Saturday, April 13, 2024

'Probity Was Perhaps the Highest Good'

As a newspaper reporter I covered only one capital murder trial. This was in rural Indiana in 1983. At the age of eighteen, William Spranger had fatally shot a town marshal, William Miner, in the back with the officer’s service revolver. The jury found Spranger guilty and Judge James C. Puckett sentenced him to death.

I knew the judge the way reporters often know public figures. The relationship was genial but guarded. After the sentencing I asked the bailiff if I could see Puckett in his chambers. The bailiff passed on my request and, to my surprise, the judge agreed. I knew Puckett as a man of great dignity, always conservatively dressed and groomed, serious and scholarly, tall with a Lincolnesque manner. The judge was sprawled in the chair behind his desk, disheveled, sweating, tie undone, hair out of place. He could hardly speak and gave me a few brief answers to my questions, which I no  longer remember. I left the courthouse with a single word in my head, one we seldom hear anymore: probity. I think of the judge when I encounter the word.     


Puckett gave the lie to the stereotype of the “hanging judge.” Clearly, his decision had disturbed him severely. I saw a man who had wrestled with his conscience and his obligations as a judge. There was nothing cavalier or vindictive about him. He did what he was obliged to do, and it took something out of him.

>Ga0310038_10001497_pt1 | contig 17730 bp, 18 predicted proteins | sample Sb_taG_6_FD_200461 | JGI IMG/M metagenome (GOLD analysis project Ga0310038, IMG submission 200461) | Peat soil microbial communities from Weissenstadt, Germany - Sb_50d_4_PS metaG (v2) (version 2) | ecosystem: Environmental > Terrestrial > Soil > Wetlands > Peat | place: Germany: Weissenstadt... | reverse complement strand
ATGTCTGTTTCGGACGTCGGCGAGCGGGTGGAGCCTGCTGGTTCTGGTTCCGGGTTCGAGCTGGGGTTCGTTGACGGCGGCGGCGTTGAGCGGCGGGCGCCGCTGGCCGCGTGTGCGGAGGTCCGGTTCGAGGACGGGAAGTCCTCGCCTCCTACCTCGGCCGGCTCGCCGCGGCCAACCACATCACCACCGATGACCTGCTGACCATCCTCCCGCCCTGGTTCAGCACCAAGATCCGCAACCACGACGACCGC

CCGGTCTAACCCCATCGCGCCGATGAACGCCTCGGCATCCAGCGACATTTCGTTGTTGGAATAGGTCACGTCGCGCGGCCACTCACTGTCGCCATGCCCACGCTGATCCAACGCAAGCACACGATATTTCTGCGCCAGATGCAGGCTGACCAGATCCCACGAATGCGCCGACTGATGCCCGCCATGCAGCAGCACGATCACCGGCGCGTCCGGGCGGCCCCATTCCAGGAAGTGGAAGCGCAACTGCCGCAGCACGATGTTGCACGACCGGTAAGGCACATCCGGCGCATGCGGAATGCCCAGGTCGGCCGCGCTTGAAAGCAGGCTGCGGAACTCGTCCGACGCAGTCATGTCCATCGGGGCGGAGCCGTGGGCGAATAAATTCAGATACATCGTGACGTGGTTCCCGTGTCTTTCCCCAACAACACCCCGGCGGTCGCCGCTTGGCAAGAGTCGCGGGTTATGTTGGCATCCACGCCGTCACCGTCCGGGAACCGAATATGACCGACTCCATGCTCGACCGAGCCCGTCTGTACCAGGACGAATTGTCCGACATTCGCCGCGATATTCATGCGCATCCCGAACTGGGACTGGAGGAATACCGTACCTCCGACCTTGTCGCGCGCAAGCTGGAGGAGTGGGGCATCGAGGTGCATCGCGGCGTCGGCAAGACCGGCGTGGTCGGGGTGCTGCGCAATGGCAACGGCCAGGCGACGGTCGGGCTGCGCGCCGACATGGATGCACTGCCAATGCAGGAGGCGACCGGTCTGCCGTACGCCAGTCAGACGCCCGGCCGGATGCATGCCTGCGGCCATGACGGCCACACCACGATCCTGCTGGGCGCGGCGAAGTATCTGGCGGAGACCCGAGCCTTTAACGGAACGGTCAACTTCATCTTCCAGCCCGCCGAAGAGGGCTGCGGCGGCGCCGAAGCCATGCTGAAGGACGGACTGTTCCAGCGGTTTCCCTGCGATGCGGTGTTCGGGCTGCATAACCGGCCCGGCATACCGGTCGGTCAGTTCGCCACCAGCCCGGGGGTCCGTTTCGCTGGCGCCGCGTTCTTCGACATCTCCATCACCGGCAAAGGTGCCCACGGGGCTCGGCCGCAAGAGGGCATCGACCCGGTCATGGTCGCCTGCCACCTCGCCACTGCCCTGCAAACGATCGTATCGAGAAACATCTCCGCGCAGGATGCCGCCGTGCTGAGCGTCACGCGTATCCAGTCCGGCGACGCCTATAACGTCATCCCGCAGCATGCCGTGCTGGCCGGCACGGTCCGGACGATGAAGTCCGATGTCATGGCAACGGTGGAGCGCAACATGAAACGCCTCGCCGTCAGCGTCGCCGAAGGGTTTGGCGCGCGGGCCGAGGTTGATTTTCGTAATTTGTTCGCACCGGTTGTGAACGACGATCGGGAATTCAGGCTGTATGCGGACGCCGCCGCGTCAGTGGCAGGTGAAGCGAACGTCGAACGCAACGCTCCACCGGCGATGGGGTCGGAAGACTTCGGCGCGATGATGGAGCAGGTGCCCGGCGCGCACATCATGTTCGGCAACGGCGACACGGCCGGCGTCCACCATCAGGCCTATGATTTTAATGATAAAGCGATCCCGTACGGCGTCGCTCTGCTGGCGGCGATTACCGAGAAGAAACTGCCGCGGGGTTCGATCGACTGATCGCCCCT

Dr. Johnson in his Dictionary defines probity as “honesty; sincerity; veracity,” qualities we seldom associate with judges and other public officials. The meaning has shifted with the centuries. The OED gives us “the quality or condition of having strong moral principles; integrity, good character; honesty, decency.” Among the citations is one from Willa Cather’s O Pioneers! (1913): “In a few years his unprincipled wife warped the probity of a lifetime.”


I recently reread Joseph Conrad’s Nostromo (1904), my favorite among his novels. I remembered a brief essay Theodore Dalrymple wrote a decade ago about the great writer. He doesn’t mention Nostromo but he does examine probity, a quality that distinguished Judge Puckett:


“In finding something for his hand to do, and doing it with all his might, Conrad always kept morality in view. For Conrad, probity was perhaps the highest good, the moral quality he admired most; for him, very distant goals diluted probity and finally dissolved it utterly. The good that resulted from doing something with all one’s might had therefore to be tangible or immediate, and not so far removed that it entailed or permitted the doing of evil in the name of the eventual good that it would supposedly produce.”

No comments: